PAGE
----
We forget, as we get older, how vulnerable it feels to be a child. To not be in charge. Not responsible for where you live, what you eat, or where your money comes from. In fact, we tend to idealize those days, thinking wouldn’t it be wonderful to go back to the worry-free existence of a child? We forget that children have worries too, especially if they don’t have responsible adults in their lives.

This book also reminded me of lessons learned when I was old enough to go stay at friends’ houses: whatever you have grown up with is normal for you. Doesn’t matter how chaotic your own home is, you don’t realize it until you have a calmer home to compare it to (or vice versa). Your family’s regular foods will seem odd to others, your mom’s way of slicing a sandwich may even seem idiosyncratic to some. The “normal” routine may seem very exotic to those children who have no routine to speak of.

I was distinctly reminded of the memoir by Jeannette Walls, The Glass Castle, where she and her siblings just accepted the way life was with their alcoholic father and dysfunctional mother. They learned early to take care of themselves, because their parents weren’t going to do it. And let’s face it, every family has their own dysfunctions—no matter how stable, there’s some weird thing that every family does that make it “unhappy in its own way.” (Thanks, Tolstoy).

Many lovely turns of phrase, lots of laugh-out-loud moments, plus that last sentence lifted my spirits with hope!

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text 2016-03-18 22:27
Another Straight A report card...

from Kenzie. Jill also got straight A's, and student of the quarter, but forgot Germany report card in her locker. My son got straight M's (equivalent to A's). Kenzie placed in the top 4 percent in a state wide science exam. I am a very proud momma right now!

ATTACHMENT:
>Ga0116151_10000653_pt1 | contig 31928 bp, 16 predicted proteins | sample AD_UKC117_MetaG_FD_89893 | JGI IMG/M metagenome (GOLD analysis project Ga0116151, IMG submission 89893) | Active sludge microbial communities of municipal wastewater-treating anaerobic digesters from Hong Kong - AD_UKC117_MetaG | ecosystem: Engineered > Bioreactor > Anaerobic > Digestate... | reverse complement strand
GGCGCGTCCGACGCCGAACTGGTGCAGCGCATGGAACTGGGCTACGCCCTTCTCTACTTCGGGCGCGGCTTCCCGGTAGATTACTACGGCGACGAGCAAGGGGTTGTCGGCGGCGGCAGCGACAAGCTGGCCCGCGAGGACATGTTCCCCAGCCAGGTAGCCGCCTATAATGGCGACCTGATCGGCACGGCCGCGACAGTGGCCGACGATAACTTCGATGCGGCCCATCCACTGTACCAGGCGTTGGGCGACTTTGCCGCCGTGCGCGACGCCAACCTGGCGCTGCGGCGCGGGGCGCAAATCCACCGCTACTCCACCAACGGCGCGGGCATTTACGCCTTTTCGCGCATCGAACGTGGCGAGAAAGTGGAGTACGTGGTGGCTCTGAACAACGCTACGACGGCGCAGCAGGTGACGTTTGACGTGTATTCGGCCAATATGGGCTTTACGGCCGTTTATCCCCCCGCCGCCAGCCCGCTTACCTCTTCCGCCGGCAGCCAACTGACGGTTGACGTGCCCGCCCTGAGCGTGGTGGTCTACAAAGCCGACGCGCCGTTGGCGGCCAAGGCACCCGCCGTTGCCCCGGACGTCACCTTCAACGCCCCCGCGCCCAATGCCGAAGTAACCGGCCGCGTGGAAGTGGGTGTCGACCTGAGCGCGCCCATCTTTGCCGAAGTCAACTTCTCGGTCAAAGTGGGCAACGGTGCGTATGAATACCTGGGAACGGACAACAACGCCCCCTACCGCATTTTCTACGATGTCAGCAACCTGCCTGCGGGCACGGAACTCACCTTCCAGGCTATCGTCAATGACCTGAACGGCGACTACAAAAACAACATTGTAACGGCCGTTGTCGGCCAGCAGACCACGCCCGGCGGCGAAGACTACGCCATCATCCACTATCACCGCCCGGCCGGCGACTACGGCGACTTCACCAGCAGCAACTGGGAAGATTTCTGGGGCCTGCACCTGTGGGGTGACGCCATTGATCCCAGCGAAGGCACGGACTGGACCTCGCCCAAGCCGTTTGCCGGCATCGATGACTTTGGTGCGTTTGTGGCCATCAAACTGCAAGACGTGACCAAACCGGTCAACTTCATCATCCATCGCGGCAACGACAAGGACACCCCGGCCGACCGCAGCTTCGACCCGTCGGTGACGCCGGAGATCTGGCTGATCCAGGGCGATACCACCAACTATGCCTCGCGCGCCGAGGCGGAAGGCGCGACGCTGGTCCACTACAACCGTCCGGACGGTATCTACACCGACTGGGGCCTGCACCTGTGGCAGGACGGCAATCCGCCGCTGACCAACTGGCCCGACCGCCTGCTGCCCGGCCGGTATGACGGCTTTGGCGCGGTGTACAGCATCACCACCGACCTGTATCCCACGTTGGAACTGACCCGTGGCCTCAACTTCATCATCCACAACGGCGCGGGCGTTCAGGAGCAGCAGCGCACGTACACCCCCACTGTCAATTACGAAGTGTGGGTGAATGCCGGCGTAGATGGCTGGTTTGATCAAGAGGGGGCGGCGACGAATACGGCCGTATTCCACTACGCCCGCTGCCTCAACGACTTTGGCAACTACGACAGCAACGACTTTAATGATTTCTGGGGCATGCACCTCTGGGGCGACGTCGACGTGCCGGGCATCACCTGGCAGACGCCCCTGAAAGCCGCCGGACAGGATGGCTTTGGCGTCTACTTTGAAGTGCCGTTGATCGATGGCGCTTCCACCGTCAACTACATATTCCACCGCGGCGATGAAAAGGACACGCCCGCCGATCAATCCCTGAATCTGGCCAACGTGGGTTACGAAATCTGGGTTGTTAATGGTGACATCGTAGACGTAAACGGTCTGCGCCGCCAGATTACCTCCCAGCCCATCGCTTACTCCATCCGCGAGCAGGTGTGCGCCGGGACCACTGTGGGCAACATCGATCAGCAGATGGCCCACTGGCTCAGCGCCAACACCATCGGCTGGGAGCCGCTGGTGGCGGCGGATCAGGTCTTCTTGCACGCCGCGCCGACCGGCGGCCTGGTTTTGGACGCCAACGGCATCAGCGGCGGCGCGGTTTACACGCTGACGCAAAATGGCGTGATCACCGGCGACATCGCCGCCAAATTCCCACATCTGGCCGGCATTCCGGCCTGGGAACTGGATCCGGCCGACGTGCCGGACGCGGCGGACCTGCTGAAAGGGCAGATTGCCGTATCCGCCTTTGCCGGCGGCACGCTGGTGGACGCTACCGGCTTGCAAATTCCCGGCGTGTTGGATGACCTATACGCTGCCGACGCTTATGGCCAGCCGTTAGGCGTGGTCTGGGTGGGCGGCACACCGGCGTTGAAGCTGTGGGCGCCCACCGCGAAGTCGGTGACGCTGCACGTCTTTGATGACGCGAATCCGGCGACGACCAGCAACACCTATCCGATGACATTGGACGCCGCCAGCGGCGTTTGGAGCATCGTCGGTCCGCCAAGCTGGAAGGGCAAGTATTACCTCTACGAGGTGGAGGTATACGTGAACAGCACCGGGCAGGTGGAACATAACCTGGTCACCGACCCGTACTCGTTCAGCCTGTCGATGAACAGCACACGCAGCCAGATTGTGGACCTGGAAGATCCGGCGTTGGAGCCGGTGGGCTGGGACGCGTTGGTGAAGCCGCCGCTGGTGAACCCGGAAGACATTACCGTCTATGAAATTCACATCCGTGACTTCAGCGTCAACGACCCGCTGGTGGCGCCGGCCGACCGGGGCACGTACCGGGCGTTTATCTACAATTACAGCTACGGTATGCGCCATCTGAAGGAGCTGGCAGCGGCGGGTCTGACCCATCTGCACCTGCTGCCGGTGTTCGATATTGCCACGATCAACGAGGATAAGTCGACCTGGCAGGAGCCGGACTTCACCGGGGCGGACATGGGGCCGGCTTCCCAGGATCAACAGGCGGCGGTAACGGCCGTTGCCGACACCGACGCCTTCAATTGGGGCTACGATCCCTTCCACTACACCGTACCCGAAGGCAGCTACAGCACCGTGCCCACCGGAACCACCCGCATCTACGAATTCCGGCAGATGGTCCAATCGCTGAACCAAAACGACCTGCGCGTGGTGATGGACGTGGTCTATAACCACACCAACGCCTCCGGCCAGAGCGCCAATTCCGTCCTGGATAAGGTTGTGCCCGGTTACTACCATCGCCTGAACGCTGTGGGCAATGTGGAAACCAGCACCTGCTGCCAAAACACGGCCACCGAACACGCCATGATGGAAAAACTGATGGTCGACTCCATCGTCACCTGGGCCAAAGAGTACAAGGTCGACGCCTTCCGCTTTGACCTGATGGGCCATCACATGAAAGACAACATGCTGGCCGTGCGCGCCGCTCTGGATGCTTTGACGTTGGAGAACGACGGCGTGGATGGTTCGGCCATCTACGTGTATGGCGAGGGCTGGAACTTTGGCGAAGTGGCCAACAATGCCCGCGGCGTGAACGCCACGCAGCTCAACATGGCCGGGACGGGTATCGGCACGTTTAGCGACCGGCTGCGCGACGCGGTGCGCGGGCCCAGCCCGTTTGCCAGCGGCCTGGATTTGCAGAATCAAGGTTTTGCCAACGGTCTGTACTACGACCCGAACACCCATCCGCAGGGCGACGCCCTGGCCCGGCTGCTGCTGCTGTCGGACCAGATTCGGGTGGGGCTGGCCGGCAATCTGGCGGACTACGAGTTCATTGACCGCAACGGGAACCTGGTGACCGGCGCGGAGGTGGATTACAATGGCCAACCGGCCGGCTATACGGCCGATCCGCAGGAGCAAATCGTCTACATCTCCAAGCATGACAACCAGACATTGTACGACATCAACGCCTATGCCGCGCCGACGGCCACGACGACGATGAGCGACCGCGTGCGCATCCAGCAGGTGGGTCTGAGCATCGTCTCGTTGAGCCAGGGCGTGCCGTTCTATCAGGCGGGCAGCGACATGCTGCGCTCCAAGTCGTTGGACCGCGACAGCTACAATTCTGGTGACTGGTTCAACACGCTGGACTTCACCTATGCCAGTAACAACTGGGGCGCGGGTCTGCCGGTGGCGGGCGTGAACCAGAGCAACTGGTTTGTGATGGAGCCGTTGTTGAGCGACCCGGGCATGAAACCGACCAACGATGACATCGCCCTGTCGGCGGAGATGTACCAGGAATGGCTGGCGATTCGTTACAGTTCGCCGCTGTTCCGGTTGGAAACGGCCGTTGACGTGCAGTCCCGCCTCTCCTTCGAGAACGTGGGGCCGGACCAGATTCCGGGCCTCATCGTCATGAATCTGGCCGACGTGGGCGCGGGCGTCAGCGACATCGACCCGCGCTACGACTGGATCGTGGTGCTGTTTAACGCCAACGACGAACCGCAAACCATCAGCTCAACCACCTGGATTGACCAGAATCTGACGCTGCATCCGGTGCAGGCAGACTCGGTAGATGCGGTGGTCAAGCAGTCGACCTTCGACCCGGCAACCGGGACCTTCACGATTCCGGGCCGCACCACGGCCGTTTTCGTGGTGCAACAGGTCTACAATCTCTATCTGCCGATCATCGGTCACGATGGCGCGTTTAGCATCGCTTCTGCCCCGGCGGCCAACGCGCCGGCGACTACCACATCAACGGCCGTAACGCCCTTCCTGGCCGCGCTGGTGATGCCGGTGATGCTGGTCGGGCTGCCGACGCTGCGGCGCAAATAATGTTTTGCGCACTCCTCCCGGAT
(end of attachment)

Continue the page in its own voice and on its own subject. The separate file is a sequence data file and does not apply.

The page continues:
And, I get to help work on a school project about The Thief by Megan Whalen Turner. Woo hoo! I will have her post a review (it's extra credit if a parent posts a review that their kid wrote)!

 

 

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quote 2016-03-11 10:59
“Be proud of yourself for how hard you’re trying.”

~ mhconsumer

Source: wordpress.com/read/feeds/9129435/posts/953555546
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review 2015-12-08 17:04
Cowboy Proud (Wild Western Heat) - Kelli Ireland

Cade, middle brother of three boys had it the hardest. His father took his anger, fear and his broken heart out on him after his wife died. His older brother ran off leaving him and younger brother Ty alone. To protect his brother and try to hold their ranch together Cade did it all, always trying to be the man his father never found him good enough to be. He grows thrives and yet holds onto the resentments of the past. When a difficult young woman walks into his life, he must face the demons of his past.

Emma is a young professional woman with absent parent issues. She is driven to become accomplished,  successful and prove to her now passed parents that she can be the daughter they could love. Her company is under severe financial distress and it might be from within. She takes a job at a ranch in a last desperate attempt to save her sinking ship. What she gets is a lot more complicated than she ever thought she'd have to deal with.

Sweet Cade is a hot romantic broken cowboy and Emma is a beautiful  lonely woman waiting to be loved, together they stir the skies and bring down the rain. Sexy, humorous and heartwarming with a HEA you don't want to miss. It was a perfect quick read next to a roaring fire with my hot chocolate.